51. ohiostar | | #30

            Hi Mary
            I just got my Huskylock 936 about 3 months ago, and I am in serger heaven. I have the 910 that I purchased 8 years ago, and a few months after than had wished that I had bought the 936 instead. But now I have both machines the 936 set up to do coverstitch and decorative stitches only, and my durable 910 to do everything else. Currently I am on a garment sewing spree to use my 936 as much as possible.Our workrooms sound similar.Projects everywhere and also piles of 2gallon project storage bags to keep the cats from making my workroom worse. These health limitations certainly do take over.

          52. MaryinColorado | | #21

            Thank You for your heartwarming words!  You ladies made my day so bright, just when I needed a lift!  Don't know what I'd do without this wonderful forum and all the kind knowledgeable sharing friends here!  Thanks!  Mary

          53. MaryinColorado | | #20

            Thank You so much for the kind compliments, (blushing here).   I am so glad to hear that you found a wonderful supportive dealership and the machine that is "just right" for you!  I hope you will have many years of creative delight with your new machine!  Mary

  3. gailete | | #5

    I have a janome 300 also and it does everything I need it to and it can also use the Janome gigahoop 8"x8". I would highly recommend that you get a separate embroidery machine not a combo. I had both Janome 8000 and 9000 and with the length of time it takes to embroider out some patterns, you are stuck staring at your machine for hours with no ability to sew. My longest embroidery design took 2 1/2 hours to sew out! Yes, the combo machines can maybe do some marvelous things, perhaps more than a stand alone embroidery machine, but what good is that if you can't use it to do some simple mending or whatever while embroidering?

    You definitely want to be able to get classes included with your purchase and a dealer that can help you make an informed choice. Don't feel that you have to purchase lots of embroidery designs right from the get go too. If you check my website http://www.MoonwishesSewing.com you will find a listing of lots of embroidery sites that give out freebies so you can test their products prior to buying. Sign up for the different site's newsletters so you can get emailed when they post new designs and freebies. I have probably several thousand free designs for just about any kind of project. Most can be downloaded without knowing what format you will be needing and if you aren't sure yet and do have to specify, down load all the formats one at a time, once you have a machine and know the format you need, you can delete the spares.

    Hope this is some help, I didn't go into the 300 much as the other poster already did.

    Gail

    1. cinderelladressmaker | | #6

      Thank you so much Gail for all the info and I love your site!  You are so right about not getting a dual purpose machine.  It will definitely be an embroidery only.  I love helpful sites and people.  I looked at it briefly, but will spend way more time on it tonight.  Stay well and happy sewing!  I will send you a message again as soon as I peruse your site. 

      Cindy

      1. gailete | | #15

        You mentioned to one of the other ladies about not wanting what you buy to go out of date or be noncompliant after awhile. I think this is why I have stuck with Janome (besides being happy with them) as feet can be used on the different machine. However, the embroidery only machine only uses the one foot so that isn't a consideration when looking at that type of machine.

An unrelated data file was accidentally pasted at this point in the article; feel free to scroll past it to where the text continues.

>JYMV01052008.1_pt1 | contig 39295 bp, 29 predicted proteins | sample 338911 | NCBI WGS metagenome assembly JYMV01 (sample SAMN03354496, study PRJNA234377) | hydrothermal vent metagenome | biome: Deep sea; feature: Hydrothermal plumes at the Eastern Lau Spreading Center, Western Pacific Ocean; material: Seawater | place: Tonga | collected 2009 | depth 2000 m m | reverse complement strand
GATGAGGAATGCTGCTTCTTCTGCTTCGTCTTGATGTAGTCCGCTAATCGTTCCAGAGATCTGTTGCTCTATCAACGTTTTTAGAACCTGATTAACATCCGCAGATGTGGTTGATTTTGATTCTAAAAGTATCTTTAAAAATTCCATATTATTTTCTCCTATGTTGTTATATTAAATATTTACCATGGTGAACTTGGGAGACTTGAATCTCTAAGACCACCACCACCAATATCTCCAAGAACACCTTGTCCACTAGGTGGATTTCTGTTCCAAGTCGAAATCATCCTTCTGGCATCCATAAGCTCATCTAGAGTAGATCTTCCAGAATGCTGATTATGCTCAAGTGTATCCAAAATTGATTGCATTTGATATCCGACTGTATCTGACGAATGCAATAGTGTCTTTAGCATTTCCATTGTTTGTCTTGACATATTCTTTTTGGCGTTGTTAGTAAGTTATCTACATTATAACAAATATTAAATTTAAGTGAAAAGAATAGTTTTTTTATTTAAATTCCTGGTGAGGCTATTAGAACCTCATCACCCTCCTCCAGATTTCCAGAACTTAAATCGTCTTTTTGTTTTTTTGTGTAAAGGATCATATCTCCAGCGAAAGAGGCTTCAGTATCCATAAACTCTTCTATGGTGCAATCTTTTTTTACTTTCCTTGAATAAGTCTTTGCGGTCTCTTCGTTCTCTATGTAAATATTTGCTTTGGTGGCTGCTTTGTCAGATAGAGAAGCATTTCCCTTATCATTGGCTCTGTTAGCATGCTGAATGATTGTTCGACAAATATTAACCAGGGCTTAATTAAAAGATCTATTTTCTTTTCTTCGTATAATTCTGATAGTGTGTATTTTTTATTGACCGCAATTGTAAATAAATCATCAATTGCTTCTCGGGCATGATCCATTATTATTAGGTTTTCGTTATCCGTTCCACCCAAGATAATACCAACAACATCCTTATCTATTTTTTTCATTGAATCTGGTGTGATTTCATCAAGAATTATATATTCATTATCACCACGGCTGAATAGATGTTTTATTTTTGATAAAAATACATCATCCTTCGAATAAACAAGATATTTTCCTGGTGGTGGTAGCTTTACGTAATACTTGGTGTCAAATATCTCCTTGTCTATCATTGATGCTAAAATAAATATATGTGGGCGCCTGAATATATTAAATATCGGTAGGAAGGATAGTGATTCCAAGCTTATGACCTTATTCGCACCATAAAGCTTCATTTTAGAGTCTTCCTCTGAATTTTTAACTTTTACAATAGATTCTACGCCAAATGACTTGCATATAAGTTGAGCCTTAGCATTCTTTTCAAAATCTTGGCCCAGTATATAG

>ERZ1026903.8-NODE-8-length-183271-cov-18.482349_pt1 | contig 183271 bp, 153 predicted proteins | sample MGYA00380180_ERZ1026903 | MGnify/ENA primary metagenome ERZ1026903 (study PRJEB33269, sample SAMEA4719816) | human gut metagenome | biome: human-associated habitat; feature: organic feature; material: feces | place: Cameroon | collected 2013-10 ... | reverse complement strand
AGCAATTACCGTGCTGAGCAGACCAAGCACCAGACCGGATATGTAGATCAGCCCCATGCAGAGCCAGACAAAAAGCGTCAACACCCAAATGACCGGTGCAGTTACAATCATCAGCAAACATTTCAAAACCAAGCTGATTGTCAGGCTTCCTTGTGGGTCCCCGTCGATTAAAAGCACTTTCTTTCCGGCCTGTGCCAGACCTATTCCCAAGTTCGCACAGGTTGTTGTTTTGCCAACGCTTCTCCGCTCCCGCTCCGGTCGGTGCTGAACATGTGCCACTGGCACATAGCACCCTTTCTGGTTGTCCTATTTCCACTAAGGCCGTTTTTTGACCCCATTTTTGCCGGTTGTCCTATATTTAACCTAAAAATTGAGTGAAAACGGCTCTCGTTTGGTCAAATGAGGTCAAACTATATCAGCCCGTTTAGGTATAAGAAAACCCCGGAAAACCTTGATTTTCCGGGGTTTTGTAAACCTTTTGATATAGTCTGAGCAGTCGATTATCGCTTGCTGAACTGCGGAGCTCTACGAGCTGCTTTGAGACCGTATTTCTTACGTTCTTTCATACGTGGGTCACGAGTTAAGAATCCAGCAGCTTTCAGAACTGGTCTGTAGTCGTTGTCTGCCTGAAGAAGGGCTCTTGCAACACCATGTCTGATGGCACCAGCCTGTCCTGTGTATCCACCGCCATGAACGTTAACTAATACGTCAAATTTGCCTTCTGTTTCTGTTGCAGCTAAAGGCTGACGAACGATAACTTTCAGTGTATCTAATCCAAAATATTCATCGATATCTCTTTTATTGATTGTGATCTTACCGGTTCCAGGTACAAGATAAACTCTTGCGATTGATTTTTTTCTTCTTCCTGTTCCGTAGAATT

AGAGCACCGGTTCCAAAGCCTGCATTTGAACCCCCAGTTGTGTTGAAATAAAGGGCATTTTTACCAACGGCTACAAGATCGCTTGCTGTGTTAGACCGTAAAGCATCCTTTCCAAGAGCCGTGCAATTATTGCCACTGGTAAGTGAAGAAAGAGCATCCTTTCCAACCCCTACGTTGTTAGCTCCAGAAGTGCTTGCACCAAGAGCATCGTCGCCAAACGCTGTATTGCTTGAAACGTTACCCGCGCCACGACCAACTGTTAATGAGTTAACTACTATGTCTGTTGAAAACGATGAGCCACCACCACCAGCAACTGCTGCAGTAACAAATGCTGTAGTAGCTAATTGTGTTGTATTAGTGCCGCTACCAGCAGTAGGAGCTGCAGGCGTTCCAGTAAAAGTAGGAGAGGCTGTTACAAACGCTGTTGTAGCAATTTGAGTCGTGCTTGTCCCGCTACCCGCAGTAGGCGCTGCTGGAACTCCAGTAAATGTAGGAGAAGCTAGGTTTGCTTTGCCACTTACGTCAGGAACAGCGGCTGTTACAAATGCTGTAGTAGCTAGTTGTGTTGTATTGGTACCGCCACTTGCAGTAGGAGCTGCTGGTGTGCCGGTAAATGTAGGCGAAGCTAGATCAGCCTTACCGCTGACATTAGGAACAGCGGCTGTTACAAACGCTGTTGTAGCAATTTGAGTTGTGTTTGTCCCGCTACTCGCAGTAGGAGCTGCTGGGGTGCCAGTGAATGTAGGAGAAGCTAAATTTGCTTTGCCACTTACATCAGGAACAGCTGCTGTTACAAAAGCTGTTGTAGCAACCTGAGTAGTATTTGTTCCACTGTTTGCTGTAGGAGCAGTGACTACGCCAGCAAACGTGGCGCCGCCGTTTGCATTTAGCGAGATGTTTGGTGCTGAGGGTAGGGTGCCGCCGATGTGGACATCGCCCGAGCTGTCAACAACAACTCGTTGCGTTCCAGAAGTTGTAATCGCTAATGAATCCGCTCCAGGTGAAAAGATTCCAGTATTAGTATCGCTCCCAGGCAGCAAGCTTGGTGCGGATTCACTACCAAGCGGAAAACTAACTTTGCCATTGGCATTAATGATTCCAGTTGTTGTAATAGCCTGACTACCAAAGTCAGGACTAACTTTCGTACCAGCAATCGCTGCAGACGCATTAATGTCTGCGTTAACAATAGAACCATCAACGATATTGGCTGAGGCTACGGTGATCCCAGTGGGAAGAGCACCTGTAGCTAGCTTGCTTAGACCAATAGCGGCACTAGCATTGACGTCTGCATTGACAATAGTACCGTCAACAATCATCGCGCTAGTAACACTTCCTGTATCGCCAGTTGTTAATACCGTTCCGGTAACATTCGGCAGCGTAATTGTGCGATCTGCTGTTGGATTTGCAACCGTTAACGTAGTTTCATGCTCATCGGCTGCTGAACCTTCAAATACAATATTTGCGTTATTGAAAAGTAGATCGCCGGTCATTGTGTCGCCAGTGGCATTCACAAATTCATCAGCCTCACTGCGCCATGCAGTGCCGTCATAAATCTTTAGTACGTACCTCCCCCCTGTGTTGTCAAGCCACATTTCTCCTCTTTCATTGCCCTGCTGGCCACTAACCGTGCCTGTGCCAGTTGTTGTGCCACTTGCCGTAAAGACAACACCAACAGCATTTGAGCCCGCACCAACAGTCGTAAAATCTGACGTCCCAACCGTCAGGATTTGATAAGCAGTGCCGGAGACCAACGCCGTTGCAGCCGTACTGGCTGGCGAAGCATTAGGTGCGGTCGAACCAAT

As you are a dressmaker, you would certainly want the regular hoops that come with your machine and rather than a meg hoop, you might want to be sure you are getting the smallest hoop possibly. Janome has one that does 2"x2" designs which would be great for doing monograms on shirt cuffs, little designs to add oomph to collars and pockets, things like that. It is on my wish list. I have the Gigahoop and use it, but I also do quilting and large designs and that helps. When using a hoop you want the smallest size possible for the design you are doing as that helps to hold the fabric more taut and consequently a better sew out. You would still need to stabilize, but I sure notice the difference between using my big hoop and my smaller one on the fabric tension.

        Once you have your machine, the software needed to combine and edit your designs and the hoops you think you will need, you can just shut the door to your sewing room and ignore all the new stuff coming on the market. If you have a good supply of designs (many that you can pick up free) you should actually be all set. I've had my 300 for I think 6 years and have no desire to upgrade. I love machines and wouldn't turn one down if someone wanted to gift me with one, but I don't want to have to go through the learning curve of a different brand, needing to collect designs from a different brand and then all the accessories and software for a different brand. It is good you are taking your time to decide what you want and need.

        Glad to be of help.

        Gail

  4. jemima1 | | #64

    I am also looking for a sewing/embroidery machine. I would like to know if current 2010 comments. I looked at baby lock, brother and kenmore. I was not impressed by the presentation of any of them. I also stopped in a quilt shop and they only use Janome. So what is recommended? I read this forum but I have never done this before. Is there any web site that gives charts or more comments on machines? Is there any consumer reports? Thanks.

    1. Palady | | #65

      There may be a current evalaution list from Threads magazine but I was unable to find it. Consumer Reports has a site. You likely need to "join."

      http://www.consumerreports.org/cro/search.htm?query=embroidery+sewing+machines&header_health_search.x=20&header_health_search.y=13

      Many members have emboiderers and hopefully someone who does will reply to you with more inforamtion than I am offering. I opted out of getting one at this point in my sewing life. I can say. from waht I've read Janome's are quality machines.

      nepa

  5. munsheethodange | | #66

    Machine to choose for your purpose

    Hello 

          I would recommend you to first analys your requirment in embroidery.If you are into large scale production I gues you will have to meet an expert company such as BrotherUSA. We being into Embroidery Digitizing  use embroidery machines from BrotherUSA.

    Regards

    Munshee